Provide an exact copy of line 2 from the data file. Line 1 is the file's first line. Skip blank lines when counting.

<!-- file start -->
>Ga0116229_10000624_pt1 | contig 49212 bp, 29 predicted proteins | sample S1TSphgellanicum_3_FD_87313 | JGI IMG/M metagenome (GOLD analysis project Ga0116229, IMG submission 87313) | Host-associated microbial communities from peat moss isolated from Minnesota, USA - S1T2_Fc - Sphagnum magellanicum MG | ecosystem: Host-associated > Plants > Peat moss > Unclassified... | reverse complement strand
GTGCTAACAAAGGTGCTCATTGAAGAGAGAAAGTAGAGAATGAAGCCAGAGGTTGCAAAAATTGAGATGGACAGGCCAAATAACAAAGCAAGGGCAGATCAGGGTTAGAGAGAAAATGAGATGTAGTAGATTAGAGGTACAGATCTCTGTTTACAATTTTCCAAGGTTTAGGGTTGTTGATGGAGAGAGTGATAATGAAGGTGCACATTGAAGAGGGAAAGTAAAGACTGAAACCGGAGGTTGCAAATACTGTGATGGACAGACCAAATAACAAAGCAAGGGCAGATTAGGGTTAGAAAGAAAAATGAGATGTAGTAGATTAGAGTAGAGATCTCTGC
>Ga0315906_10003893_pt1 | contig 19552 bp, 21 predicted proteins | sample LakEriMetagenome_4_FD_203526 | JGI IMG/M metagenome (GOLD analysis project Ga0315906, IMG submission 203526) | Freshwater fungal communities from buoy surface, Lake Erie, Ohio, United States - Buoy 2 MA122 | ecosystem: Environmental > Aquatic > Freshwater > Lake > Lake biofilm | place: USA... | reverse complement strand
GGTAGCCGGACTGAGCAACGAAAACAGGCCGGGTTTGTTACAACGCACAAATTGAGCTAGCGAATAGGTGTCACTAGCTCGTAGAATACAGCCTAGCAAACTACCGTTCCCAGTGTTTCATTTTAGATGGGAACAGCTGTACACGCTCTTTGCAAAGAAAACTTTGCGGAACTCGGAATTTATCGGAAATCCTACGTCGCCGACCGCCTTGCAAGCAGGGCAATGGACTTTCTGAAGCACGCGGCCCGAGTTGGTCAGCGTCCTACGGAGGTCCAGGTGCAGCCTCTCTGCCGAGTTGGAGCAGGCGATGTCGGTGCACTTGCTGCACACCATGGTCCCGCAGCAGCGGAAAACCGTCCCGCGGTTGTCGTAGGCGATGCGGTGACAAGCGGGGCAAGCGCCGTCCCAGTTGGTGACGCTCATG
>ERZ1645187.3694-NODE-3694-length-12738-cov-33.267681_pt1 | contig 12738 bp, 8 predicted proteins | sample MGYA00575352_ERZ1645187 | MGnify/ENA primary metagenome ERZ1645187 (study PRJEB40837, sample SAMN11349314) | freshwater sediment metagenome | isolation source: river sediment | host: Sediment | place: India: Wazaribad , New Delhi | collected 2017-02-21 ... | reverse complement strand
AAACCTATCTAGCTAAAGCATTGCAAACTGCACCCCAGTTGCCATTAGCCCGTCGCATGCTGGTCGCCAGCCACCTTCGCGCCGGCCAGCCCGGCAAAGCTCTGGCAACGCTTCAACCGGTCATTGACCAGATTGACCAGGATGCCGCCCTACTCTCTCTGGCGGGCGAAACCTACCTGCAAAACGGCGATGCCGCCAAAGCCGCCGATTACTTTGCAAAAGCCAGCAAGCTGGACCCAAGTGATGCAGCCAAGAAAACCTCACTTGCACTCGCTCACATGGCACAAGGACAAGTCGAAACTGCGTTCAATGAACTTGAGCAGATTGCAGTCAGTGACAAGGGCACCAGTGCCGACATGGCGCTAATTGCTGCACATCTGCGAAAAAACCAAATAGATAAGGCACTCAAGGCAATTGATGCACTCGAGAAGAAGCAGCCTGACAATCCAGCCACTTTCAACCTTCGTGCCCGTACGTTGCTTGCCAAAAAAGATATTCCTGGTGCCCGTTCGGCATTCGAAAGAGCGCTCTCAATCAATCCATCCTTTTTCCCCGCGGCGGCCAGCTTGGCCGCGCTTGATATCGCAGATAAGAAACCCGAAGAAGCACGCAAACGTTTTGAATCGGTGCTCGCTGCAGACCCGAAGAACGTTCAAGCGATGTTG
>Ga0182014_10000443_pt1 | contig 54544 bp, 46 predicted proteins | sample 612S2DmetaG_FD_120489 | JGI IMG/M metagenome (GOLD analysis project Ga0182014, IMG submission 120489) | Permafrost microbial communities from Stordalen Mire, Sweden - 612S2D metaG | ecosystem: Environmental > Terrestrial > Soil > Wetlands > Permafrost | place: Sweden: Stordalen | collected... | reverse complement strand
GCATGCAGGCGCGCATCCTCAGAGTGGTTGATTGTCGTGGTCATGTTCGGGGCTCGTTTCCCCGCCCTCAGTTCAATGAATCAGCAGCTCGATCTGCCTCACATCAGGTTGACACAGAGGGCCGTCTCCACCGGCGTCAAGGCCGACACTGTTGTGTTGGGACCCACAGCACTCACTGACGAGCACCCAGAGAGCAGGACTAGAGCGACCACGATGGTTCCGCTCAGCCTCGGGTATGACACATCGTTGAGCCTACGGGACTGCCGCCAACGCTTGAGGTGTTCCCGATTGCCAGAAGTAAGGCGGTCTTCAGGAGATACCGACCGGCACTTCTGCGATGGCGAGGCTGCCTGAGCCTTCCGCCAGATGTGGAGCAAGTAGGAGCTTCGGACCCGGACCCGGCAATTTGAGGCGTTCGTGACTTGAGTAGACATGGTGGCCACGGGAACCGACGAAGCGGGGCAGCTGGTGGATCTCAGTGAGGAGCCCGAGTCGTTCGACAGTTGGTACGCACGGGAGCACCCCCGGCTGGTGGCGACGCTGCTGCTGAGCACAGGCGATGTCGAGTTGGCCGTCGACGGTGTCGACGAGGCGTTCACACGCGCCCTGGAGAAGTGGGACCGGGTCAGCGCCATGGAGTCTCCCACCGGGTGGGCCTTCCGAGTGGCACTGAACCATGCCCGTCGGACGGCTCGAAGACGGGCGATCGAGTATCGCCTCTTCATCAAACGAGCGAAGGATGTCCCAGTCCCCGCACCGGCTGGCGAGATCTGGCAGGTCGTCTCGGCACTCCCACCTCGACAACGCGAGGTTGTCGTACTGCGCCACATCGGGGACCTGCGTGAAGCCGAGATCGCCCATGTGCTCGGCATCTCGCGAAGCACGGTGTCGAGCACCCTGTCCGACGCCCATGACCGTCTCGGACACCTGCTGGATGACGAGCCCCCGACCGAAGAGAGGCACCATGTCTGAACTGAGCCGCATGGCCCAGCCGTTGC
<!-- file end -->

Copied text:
GTGCTAACAAAGGTGCTCATTGAAGAGAGAAAGTAGAGAATGAAGCCAGAGGTTGCAAAAATTGAGATGGACAGGCCAAATAACAAAGCAAGGGCAGATCAGGGTTAGAGAGAAAATGAGATGTAGTAGATTAGAGGTACAGATCTCTGTTTACAATTTTCCAAGGTTTAGGGTTGTTGATGGAGAGAGTGATAATGAAGGTGCACATTGAAGAGGGAAAGTAAAGACTGAAACCGGAGGTTGCAAATACTGTGATGGACAGACCAAATAACAAAGCAAGGGCAGATTAGGGTTAGAAAGAAAAATGAGATGTAGTAGATTAGAGTAGAGATCTCTGC